“I want her,” I said, “and I'm going to have her. I'm too tired for balancing the right or wrong of it any more. You can't separate them. I saw her yesterday.... She's—ill.... I'd take her now, if death were just outside the door waiting for us.”


I thought. “Yes.”

“For her?”

“There isn't,” I said.

“If there was?”

I made no answer.

“It's blind Want. And there's nothing ever been put into you to stand against it. What are you going to do with the rest of your lives?”

“No end of things.”


“I don't believe you are right,” I said. “I believe we can save something—”

Britten shook his head. “Some scraps of salvage won't excuse you,” he said.

His indignation rose. “In the middle of life!” he said. “No man has a right to take his hand from the plough!”

He leant forward on his desk and opened an argumentative palm. “You know, Remington,” he said, “and I know, that if this could be fended off for six months—if you could be clapped in prison, or got out of the way somehow,—until this marriage was all over and settled down for a year, say—you know then you two could meet, curious, happy, as friends. Saved! You KNOW it.”

I turned and stared at him. “You're wrong, Britten,” I said. “And does it matter if we could?”

I found that in talking to him I could frame the apologetics I had not been able to find for myself alone.

“I am certain of one thing, Britten. It is our duty not to hush up this scandal.”

He raised his eyebrows. I perceived now the element of absurdity in me, but at the time I was as serious as a man who is burning.

“It's our duty,” I went on, “to smash now openly in the sight of every one. Yes! I've got that as clean and plain—as prison whitewash. I am convinced that we have got to be public to the uttermost now—I mean it—until every corner of our world knows this story, knows it fully, adds it to the Parnell story and the Ashton Dean story and the Carmel story and the Witterslea story, and all the other stories that have picked man after man out of English public life, the men with active imaginations, the men of strong initiative. To think this tottering old-woman ridden Empire should dare to waste a man on such a score! You say I ought to be penitent—”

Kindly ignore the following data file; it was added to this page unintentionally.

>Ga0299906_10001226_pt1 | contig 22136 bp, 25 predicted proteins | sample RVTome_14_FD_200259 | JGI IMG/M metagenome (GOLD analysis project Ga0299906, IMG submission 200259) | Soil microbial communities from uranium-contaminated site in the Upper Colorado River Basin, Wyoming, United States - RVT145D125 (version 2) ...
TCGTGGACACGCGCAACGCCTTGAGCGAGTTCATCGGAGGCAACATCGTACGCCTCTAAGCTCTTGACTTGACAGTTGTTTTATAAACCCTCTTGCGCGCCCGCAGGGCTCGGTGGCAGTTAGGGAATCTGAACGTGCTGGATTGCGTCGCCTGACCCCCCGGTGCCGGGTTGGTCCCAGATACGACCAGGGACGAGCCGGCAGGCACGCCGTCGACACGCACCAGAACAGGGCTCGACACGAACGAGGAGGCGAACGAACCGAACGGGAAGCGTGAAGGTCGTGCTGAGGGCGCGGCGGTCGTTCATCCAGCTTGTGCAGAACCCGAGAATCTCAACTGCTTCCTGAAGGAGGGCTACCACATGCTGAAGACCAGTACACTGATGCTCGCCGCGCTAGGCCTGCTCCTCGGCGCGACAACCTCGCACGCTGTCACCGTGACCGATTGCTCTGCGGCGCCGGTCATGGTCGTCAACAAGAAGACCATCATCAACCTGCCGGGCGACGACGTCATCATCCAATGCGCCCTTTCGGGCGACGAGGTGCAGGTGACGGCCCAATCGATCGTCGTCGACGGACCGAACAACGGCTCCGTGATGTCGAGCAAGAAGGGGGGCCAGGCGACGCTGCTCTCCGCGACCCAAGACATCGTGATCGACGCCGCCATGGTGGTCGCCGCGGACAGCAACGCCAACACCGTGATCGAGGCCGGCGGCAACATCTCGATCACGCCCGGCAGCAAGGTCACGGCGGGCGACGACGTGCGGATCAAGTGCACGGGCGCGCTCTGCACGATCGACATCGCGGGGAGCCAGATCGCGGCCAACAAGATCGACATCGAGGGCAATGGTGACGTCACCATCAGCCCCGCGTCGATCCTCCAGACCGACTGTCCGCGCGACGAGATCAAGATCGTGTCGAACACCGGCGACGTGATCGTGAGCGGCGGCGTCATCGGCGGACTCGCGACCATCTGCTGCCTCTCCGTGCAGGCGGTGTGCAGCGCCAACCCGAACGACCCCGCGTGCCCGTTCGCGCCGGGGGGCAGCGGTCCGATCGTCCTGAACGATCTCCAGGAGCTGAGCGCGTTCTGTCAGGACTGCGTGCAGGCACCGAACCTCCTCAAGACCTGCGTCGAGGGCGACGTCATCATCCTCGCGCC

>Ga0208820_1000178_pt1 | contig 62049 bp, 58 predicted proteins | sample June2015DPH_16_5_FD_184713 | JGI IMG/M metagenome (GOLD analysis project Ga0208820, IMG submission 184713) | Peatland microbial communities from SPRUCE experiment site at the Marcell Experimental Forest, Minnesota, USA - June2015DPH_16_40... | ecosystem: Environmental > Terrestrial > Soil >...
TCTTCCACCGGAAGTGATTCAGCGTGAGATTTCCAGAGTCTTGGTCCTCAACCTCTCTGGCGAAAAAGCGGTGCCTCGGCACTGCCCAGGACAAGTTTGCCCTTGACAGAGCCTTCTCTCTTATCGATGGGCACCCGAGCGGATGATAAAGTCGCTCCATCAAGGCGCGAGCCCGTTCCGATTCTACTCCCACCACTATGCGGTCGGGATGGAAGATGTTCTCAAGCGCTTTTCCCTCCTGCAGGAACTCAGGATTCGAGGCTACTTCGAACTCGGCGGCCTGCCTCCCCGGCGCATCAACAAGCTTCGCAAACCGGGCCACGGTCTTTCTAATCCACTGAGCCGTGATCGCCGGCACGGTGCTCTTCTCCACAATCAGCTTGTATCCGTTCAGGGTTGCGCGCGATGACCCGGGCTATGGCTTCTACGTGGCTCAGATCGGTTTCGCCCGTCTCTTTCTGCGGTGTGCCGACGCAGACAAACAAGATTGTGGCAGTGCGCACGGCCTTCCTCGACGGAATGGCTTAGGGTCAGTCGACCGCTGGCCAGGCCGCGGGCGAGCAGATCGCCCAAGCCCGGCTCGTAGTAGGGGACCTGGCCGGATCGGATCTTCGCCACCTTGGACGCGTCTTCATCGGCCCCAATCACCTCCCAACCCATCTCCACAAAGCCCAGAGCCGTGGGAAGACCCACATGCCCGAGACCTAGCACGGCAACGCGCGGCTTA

Britten shook his head and smiled very faintly.

“I'm boiling with indignation,” I said. “I lay in bed last night and went through it all. What in God's name was to be expected of us but what has happened? I went through my life bit by bit last night, I recalled all I've had to do with virtue and women, and all I was told and how I was prepared. I was born into cowardice and debasement. We all are. Our generation's grimy with hypocrisy. I came to the most beautiful things in life—like peeping Tom of Coventry. I was never given a light, never given a touch of natural manhood by all this dingy, furtive, canting, humbugging English world. Thank God! I'll soon be out of it! The shame of it! The very savages in Australia initiate their children better than the English do to-day. Neither of us was ever given a view of what they call morality that didn't make it show as shabby subservience, as the meanest discretion, an abject submission to unreasonable prohibitions! meek surrender of mind and body to the dictation of pedants and old women and fools. We weren't taught—we were mumbled at! And when we found that the thing they called unclean, unclean, was Pagan beauty—God! it was a glory to sin, Britten, it was a pride and splendour like bathing in the sunlight after dust and grime!”